The second reason Christmas is so overrated is a bit more universal: the cost of it all. In my family, my mother has a strict tradition of doing Secret Santa every year, where each family member buys one present for one other (randomly selected) person, ensuring that the cost and benefit of the holiday is spread out equally in a reasonable manner. But even besides the (mostly) useless gifts (people have a tenancy to be so overwhelmed by advertising at this time of year that they find themselves thinking thoughts like “I think what my mostly blind Grandma really needs this year is a high-def television”), the amount of money blown on a single day is enormous. I went Christmas shopping with a friend last week, a fellow student, and watched in astonishment as she was forced to drop R800 in one go – a ridiculous portion of which was spent on special Christmas napkins (R35 for 12), and the frightfully overpriced ‘deluxe’ Christmas crackers (at a ridiculous R250 for six).
Added to the creation of a whole new cache of merchandise to spend money on at Christmas, I’ve recently heard murmurings that grocery shops also take the time to spread a little festive cheer by subtly raising the prices of foodstuffs like cream and custard, because what holiday table would be complete without these things? While the age of Marxism is dead, I wish good ol’ Karl was still around to help me come up with a cheer against this sort of thing that we could chant together outside of such establishments, probably while drinking vodka.
Thirdly, the worst thing about this time of year is how we feel compelled to cram in as much quality time with loved ones and acquaintances as possible into a span of a few weeks, probably as a result of the guilt we feel at not really spending time with them for the other 50 weeks of the year. And as great as families are, this amount of ‘bonding’ time together, combined with the consumption of large amounts of alcohol and any underlying family issues makes for even more stress, and the possibility of Uncle Dave being taken to the emergency room with the neck of grandad’s bottle of gin sticking into the side of his head.
Also, because EVERYONE is doing this, we often end up spending time with other’s guilty-bonding-time people, which doesn’t help with the stress levels, but probably does help make up a good portion of many an alcohol company’s festive season profits. The friend earlier who spent all that money? R300 of that was on random people’s gifts (I’m talking her boyfriend’s step-brother’s something something…). As a result, the holidays can become a days-long example of those parties where you sit awkwardly, fidgeting constantly and avoiding making eye-contact with the other guests, made even worse by the fact that you end up feeling conscience-stricken about not enjoying it.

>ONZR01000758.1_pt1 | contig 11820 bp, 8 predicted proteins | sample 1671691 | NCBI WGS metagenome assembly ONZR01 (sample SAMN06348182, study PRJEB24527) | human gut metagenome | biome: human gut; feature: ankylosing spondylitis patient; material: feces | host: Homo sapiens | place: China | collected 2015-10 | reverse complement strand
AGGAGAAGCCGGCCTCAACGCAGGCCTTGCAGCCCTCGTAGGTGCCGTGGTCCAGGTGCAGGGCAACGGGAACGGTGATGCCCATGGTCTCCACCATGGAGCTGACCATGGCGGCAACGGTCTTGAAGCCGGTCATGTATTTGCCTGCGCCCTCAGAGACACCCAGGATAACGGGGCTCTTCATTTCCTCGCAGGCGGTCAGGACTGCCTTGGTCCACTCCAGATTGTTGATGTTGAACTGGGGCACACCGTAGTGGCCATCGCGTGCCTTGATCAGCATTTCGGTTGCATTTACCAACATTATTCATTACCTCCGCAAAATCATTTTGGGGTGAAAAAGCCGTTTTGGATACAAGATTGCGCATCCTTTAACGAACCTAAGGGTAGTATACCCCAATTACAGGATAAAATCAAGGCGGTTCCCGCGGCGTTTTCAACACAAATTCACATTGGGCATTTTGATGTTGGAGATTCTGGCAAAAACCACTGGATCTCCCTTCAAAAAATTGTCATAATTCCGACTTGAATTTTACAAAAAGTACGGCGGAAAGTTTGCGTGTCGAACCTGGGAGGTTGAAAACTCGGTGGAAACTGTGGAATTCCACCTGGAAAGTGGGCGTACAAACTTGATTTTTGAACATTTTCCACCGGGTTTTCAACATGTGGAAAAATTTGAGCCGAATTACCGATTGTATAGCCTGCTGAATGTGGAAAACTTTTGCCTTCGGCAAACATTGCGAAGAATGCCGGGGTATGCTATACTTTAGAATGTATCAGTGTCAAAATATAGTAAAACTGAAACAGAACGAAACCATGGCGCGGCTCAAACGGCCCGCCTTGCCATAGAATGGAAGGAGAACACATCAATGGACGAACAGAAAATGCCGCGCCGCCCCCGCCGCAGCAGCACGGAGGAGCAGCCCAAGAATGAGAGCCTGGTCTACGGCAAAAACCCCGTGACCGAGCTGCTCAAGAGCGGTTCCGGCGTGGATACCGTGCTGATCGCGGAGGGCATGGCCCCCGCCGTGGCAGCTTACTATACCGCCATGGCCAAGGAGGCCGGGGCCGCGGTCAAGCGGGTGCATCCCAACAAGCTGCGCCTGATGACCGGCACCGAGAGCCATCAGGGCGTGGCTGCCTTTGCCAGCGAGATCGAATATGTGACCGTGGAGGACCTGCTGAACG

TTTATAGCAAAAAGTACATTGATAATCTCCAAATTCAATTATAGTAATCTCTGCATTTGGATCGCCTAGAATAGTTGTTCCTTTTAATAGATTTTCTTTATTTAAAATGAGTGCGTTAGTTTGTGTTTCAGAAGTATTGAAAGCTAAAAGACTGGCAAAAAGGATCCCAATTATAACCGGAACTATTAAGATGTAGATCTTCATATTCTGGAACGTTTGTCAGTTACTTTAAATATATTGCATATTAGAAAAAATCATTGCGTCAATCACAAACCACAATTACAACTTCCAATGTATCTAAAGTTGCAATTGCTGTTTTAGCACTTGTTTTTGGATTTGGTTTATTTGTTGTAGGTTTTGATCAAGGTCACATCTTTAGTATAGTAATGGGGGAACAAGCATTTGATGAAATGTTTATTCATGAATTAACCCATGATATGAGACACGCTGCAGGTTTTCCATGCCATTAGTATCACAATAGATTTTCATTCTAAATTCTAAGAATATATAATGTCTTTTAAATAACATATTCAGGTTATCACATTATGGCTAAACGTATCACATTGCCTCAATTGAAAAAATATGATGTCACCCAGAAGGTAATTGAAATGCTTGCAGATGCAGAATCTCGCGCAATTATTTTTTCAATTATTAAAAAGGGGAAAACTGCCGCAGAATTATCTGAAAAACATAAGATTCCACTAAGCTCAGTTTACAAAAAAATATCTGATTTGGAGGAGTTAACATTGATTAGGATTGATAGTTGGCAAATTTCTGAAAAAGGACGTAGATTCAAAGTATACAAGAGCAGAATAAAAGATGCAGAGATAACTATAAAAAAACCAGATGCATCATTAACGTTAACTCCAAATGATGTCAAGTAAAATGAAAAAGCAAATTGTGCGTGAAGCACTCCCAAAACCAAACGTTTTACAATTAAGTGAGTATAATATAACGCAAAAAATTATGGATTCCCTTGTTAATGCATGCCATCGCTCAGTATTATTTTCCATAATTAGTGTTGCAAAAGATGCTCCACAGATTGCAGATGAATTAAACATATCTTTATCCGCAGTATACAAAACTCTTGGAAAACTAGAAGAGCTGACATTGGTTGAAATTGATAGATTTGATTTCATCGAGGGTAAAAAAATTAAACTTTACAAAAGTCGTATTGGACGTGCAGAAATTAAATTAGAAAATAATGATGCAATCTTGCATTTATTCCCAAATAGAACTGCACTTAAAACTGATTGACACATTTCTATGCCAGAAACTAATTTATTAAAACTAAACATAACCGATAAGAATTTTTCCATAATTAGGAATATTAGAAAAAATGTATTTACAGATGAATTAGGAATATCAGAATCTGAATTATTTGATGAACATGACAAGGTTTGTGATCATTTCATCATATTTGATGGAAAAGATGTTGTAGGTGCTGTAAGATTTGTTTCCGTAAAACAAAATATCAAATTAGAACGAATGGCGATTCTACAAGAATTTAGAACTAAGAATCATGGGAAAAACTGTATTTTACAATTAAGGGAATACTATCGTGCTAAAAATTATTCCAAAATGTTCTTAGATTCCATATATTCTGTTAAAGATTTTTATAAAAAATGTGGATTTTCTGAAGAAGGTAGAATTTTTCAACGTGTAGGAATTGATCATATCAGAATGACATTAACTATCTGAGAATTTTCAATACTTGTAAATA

So I put it to you: how do all these things add up to a great time? We become so obsessed with travelling to the perfect vacation spot, spending all our money on the perfect Christmas gifts and merchandise and fulfilling our conscience-mandated hours of family time that we never actually have a holiday. Vacations are about relaxation, not completing a list of tasks of our ‘to-do’ lists.
I guess in summary what I’m saying is:
No, not really… In all honesty, if you want to join me in the Expedition of the Vaalies , that’s ok. And if you want to spend a chunk of money on others and yourself to make the season a little more joyful, that’s ok too. And who knows, maybe Christmas time is the perfect time to make some effort to be friendly to the strangers around you – like timidly offering the person standing near you at the snack table the soggy pretzels.
What I’m trying to say is that the trappings of Christmas shouldn’t trap you into hating Christmas time. Remember the important things: the ones you love, an opportunity to recover from the year behind and time to prepare for the year ahead. Because when I look around at my own life and family, I realise that time seems to go by far too quickly – and that I should use this time to take stock more effectively.
*Vaalie (slang): a derogatory term for tourists from the inland of South Africa, often refers to people from Johannesburg. However, it is not as derogatory as some of the terms I could use for the people I encounter in inland traffic.
*padkos: food taken along to be consumed during a long trip. Literally translates to “road food”